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Tungsten Electrodes

Non-consumable tungsten electrodes for GTAW (Gas Tungsten Arc Welding)  or TIG (Tungsten Inert Gas) welding, generally are of several types.

Types Of Tungsten Electrodes
Tungsten electrodes types and their typical application can be identified by color-coded end marks as follows.
• Pure Tungsten :  Green
• 2% Ceriated :  Gray
• 2% Thoriated : Red
• 2% Zirconiated : Brown
• 1.5% Lanthanated : Gold
• 2% Lanthanated : Blue
Pure Tungsten Electrodes
Pure tungsten electrodes are generally used on less critical welding operations than the tungsten electrodes that are alloyed. This type of electrode is used for AC welding, has a relatively low current carrying capacity and a low resistance to contamination.
Thoriated Tungsten Electrodes
Thoriated tungsten electrodes (1 or 2% thorium) are superior to pure tungsten electrodes because of their higher electron output, better arc-starting and arc stability, high current-carrying capacity, longer life, and greater resistance to contamination. 2% thoriated tungsten electrodes can be used for AC welding, but they excel in DC electrode negative (straight polarity) GTAW on carbon and stainless steel, nickel, and titanium.  
Welding operators should note that 2% of thoriated tungsten electrodes contain low levels of radioactivity. Therefore, they must always follow the manufacturer’s warnings, instructions, and the MSDS (Material Safety Data Sheet) for their use.
Lanthanated Tungsten Electrodes
Lanthanated tungsten electrodes contain a minimum of 97.80% tungsten and 1.30% to 1.70% lanthanum, or lanthana, both 1.5 and 2% lanthanated tungsten electrodes offer excellent arc starting at low amperages, provide long electrode life and stability, and have a low burn-off rate. They also resist tip wear.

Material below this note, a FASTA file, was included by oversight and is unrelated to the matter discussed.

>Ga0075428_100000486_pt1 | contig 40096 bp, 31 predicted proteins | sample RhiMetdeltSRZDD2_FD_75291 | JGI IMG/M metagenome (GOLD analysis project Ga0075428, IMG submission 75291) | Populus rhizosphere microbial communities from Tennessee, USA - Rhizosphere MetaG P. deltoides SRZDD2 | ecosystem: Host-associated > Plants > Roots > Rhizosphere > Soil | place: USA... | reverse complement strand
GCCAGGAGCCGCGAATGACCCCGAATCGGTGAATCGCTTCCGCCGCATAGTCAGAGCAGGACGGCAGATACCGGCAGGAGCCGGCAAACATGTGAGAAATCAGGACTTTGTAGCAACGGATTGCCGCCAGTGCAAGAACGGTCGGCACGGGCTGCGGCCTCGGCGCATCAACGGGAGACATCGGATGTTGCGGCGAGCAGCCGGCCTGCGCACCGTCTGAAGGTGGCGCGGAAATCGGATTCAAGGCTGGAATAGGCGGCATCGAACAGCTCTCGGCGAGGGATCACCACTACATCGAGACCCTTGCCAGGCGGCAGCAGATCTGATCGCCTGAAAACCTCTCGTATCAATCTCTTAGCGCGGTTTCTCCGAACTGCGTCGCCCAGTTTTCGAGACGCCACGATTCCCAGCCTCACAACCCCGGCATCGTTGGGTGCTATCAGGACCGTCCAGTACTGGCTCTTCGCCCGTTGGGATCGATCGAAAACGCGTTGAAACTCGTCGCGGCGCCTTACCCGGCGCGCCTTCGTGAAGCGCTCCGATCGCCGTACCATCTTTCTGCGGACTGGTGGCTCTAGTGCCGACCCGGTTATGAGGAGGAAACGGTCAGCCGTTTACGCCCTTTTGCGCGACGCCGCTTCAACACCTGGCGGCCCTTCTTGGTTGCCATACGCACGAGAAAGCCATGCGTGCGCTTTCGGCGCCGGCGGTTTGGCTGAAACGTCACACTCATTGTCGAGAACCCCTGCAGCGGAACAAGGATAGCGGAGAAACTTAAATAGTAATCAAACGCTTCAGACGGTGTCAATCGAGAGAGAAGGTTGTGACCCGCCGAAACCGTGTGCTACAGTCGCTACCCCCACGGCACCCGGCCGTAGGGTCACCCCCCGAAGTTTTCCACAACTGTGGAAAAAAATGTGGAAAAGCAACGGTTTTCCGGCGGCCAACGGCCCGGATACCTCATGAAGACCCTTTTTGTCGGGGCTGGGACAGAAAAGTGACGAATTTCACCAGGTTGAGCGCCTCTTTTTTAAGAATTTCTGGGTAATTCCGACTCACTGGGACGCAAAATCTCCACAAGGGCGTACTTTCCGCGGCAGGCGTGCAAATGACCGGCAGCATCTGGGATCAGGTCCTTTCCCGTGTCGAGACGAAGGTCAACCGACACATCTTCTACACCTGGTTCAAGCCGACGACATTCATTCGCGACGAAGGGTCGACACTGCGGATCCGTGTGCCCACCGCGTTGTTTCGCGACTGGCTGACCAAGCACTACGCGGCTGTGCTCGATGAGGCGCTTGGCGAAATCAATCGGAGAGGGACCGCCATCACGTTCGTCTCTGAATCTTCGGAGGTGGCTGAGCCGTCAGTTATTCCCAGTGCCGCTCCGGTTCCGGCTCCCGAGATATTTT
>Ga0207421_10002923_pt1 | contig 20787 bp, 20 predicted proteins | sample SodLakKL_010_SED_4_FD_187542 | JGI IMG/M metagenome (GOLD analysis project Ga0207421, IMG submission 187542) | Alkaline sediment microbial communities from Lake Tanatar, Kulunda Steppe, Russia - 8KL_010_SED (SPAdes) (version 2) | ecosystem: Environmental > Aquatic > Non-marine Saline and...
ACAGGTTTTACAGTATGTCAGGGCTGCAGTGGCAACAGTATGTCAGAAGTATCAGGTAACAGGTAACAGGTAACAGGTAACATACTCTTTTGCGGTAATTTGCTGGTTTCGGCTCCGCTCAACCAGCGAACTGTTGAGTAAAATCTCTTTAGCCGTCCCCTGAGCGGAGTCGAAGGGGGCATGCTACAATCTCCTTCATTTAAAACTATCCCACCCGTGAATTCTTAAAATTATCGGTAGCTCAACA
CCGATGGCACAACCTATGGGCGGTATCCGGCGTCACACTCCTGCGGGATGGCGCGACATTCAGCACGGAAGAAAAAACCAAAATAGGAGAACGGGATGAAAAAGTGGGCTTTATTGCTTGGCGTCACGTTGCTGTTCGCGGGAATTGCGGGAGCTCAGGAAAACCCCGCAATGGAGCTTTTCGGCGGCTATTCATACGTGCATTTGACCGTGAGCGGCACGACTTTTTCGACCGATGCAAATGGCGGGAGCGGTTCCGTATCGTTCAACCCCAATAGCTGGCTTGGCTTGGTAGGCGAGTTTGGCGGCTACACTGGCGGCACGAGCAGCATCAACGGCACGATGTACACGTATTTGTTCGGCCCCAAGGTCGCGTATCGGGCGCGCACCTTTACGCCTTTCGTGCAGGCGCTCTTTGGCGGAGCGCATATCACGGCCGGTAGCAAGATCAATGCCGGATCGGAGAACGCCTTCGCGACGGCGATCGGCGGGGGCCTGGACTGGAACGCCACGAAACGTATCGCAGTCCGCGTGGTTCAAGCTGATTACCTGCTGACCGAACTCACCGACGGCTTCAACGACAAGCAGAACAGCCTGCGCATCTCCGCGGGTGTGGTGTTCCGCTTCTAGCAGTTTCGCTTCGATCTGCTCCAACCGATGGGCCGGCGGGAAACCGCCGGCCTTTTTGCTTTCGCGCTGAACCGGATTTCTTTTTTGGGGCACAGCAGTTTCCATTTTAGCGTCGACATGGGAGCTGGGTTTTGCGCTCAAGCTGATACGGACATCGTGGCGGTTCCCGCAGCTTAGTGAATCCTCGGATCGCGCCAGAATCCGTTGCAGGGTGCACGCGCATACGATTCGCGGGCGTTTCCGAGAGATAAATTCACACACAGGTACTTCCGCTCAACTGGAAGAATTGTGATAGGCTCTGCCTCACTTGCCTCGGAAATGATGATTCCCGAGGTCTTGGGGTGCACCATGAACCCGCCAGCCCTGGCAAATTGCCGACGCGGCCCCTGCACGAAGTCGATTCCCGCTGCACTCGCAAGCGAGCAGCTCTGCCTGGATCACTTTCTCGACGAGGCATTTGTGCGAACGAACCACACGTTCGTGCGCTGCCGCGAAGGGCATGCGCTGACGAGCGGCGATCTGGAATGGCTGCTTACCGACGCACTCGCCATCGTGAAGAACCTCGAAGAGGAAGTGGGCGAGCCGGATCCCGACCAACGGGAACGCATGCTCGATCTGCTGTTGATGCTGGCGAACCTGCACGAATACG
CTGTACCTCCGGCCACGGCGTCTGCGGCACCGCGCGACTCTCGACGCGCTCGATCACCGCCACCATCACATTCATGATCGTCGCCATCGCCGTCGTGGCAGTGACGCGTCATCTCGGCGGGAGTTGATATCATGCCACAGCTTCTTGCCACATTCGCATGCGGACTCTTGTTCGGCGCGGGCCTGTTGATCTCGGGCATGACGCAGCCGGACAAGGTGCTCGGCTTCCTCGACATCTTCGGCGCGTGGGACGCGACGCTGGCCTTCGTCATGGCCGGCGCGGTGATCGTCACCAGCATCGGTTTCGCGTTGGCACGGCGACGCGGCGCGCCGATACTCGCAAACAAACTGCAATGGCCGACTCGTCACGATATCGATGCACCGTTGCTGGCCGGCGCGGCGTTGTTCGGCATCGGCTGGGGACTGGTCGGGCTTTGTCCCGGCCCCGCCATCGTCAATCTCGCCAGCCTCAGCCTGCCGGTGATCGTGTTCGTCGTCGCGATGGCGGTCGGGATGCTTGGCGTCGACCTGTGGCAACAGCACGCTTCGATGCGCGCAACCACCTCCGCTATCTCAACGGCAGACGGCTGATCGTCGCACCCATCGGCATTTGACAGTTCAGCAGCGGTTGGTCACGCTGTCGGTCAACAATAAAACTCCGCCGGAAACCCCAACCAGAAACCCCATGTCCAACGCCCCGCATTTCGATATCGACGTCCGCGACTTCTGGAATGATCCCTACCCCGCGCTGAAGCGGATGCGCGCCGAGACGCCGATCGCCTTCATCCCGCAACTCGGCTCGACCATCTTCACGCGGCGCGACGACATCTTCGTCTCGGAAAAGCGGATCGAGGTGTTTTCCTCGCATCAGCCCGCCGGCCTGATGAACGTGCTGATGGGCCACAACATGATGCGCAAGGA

The 2% lanthanated tungsten electrodes are considered to have superior characteristics. 2% lanthanated tungsten electrodes are often used in critical applications, such as in the aviation industry, and can be used to replace 2% thoriated tungsten electrodes. Both electrodes are well suited to welding carbon steel, stainless steel, nickel alloys, titanium, and aluminum.
They work well on AC or DC electrode negative (DCEN) with a pointed end, or they can be balled for use with AC sine wave power sources.  Unlike thoriated tungsten, lanthanated electrodes are suitable for AC welding and, like ceriated electrodes, allow the arc to be started and maintained at lower voltages.
Compared with pure tungsten, the addition of 1.5% lanthana increases the maximum current-carrying capacity by approximately 50% for a given electrode size.
Ceriated Tungsten Electrodes
Ceriated tungsten electrodes contain a min of 97.3% tungsten, with 1.8 to 2.2% cerium, are used for low current settings, and have a low-amp arc. These electrodes perform best in DC welding at low current settings but can be used proficiently in AC processes.
Zirconium Tungsten Electrodes
Zirconium tungsten electrodes  contain 0.7–0.9% zirconium and are known for their ability to ball up easily in AC applications.  Zirconium electrodes generally fall between pure tungsten electrodes and thoriated tungsten electrodes in terms of performance. There is, however, some indication of better performance in certain types of welding using the ac power.
How To Select Tungsten Electrodes?
The selection and preparation of tungsten electrodes for TIG Welding or Gas Tungsten Arc Welding (GTAW) to use for a particular application depends on many variables, including the type of material to be welded, the welding amperage, and the type of weld, among other factors.
Tungsten Electrode Diameters And Lengths
Tungsten Electrodes are available in a variety of standard diameters and lengths.
The most common length is 7.00” (175 mm). Tungsten is usually supplied in boxes of 10 pieces.

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